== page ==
"Amen, I say to you, one of you will betray me… they began to say to Him one after another, surely it is not I Lord."
Betrayal really hurts. Most of us have experienced betrayal’s sting at some point in our lives and it can leave us deeply hurt and broken in spirit.
Today’s Gospel relates the story of Jesus betrayal by Judas for 30 pieces of silver. Perhaps no other betrayal story in Scripture is as well known at this one. The name "Judas" itself has become synonymous with disloyalty, treachery, and deceit.
Judas was one of the chosen twelve and I often wonder what made him turn against Christ for 30 pieces of silver. Maybe it was simply greed. Maybe it seemed like a good deal at the time. The gospel doesn’t tell us much about his motives, but it does tell us that the money didn’t bring Judas a life of happiness and contentment. Judas’ decision brought him deep despair.
When Jesus indicated to his disciples that one of them would betray him, each of them responded : "Surely it is not I Lord." Yet, most all of them did in their own way. Judas betrayed Him, Peter denied Him, and most all of them abandoned Him when He needed them the most.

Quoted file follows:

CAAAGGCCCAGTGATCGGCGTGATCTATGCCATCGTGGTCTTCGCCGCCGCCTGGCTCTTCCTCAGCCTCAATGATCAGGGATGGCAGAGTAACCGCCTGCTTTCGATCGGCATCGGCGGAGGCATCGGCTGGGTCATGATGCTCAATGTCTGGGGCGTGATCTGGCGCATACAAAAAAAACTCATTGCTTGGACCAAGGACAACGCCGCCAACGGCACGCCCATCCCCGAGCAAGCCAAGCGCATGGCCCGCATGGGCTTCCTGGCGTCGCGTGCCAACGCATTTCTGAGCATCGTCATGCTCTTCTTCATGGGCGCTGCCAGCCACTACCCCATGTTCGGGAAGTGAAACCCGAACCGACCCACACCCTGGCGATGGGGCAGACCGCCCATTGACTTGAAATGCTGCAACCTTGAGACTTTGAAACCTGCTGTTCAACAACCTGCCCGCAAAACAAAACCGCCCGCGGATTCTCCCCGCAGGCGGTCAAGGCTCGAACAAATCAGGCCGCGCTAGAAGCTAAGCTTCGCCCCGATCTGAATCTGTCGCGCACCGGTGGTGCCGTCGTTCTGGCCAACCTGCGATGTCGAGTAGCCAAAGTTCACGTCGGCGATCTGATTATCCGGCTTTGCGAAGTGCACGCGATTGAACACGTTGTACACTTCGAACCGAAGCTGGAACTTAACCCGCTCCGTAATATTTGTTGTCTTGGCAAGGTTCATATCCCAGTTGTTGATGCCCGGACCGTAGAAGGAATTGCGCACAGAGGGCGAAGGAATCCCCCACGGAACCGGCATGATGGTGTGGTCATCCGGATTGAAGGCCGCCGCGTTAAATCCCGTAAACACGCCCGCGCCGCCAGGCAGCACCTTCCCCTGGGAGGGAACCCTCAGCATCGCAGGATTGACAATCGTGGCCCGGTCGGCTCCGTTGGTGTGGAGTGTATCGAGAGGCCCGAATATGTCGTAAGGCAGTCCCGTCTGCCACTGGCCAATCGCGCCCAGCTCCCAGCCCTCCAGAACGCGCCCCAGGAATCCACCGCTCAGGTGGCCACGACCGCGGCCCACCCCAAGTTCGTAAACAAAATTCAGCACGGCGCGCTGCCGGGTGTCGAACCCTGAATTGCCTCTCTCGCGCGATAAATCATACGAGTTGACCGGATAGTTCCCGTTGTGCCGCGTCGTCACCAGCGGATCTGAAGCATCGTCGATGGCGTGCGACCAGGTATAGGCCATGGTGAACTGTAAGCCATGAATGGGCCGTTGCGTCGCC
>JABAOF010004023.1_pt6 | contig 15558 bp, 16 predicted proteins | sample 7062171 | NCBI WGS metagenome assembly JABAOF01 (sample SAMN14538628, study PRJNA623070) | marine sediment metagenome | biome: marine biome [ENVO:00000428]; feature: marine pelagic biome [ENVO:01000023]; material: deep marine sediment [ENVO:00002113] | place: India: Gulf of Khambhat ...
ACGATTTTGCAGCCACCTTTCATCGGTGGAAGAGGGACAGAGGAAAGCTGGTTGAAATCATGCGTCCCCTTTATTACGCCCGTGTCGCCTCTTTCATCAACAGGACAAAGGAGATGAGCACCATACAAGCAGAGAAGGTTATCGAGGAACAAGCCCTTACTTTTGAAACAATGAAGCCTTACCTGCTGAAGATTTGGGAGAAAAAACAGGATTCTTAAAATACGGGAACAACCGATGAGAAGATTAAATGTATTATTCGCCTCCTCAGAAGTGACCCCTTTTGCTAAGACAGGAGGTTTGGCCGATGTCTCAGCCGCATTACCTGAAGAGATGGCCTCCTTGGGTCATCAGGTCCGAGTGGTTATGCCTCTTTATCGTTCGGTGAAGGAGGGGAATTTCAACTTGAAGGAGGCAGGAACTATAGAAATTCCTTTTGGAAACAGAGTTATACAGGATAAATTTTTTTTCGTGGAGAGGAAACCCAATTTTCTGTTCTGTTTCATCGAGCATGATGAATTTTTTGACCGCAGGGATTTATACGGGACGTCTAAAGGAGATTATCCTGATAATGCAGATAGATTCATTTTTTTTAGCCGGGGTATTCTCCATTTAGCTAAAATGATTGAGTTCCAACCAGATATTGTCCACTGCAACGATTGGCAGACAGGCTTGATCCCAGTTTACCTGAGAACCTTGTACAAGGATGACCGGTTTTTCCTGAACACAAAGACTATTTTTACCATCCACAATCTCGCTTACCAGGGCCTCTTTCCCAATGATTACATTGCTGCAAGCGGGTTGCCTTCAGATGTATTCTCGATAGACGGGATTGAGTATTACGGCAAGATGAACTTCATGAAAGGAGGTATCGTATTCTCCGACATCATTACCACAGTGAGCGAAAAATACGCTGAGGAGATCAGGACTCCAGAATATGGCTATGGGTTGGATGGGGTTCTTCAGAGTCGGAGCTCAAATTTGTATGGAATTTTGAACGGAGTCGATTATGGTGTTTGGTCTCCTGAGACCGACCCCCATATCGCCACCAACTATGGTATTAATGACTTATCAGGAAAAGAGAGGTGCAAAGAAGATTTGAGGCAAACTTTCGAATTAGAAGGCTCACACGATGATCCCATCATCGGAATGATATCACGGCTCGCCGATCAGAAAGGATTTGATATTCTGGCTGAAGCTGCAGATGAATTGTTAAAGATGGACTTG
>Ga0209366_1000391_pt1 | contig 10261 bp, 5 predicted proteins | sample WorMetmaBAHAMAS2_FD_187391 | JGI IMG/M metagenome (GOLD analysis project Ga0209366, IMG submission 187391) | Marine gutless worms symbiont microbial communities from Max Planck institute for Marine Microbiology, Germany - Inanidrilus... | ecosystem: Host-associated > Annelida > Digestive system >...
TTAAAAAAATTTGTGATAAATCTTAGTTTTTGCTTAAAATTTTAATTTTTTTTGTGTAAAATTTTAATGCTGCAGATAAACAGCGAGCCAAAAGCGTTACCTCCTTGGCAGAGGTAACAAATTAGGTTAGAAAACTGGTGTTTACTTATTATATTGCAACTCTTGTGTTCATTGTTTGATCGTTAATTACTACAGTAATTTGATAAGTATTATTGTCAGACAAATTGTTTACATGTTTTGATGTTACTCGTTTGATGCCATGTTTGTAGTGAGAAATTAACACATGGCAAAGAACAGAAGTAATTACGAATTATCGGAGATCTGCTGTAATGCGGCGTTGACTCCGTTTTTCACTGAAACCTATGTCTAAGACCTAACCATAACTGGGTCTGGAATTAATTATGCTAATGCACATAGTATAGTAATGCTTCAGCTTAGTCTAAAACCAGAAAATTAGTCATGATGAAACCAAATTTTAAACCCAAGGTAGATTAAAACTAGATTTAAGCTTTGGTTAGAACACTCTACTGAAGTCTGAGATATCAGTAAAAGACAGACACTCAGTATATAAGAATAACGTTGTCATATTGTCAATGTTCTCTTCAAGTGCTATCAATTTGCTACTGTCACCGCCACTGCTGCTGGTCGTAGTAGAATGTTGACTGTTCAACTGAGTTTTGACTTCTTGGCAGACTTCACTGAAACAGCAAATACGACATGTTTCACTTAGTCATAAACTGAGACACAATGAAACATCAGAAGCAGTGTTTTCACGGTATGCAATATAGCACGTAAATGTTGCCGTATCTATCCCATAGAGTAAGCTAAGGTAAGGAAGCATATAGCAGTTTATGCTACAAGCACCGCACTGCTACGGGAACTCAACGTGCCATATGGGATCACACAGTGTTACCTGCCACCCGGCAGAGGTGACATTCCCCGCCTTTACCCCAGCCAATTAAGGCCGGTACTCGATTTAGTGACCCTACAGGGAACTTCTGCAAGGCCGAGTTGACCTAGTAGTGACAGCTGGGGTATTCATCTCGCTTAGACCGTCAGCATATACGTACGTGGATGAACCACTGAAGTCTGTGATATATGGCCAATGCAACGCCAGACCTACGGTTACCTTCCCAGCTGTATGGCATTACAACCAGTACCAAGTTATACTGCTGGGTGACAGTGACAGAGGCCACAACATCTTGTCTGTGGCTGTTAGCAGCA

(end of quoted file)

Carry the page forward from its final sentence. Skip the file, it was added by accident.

If we’re honest, with ourselves, there is a little bit of Judas in each of us. We too are often tempted to betray Christ. We do this by choosing to do wrong and failing to do good. Sin is how we betray Christ. We do this whenever we fail to live the Christian life and we hand over our integrity, self-respect, and peace of mind. At the deepest level, we are handing over Jesus. And maybe it seemed like a good deal at the time, but it usually leads us to guilt, shame and despair.
As we enter the Easter Triduum, we are invited to offer ourselves to Christ, to pause and reflect before taking actions that could lead to betrayal, and to remind ourselves of our commitment to Christian discipleship.
Deacon Brian Clements is a member of the retreat team at Mater Dolorosa Retreat Center in Sierra Madre, Calif.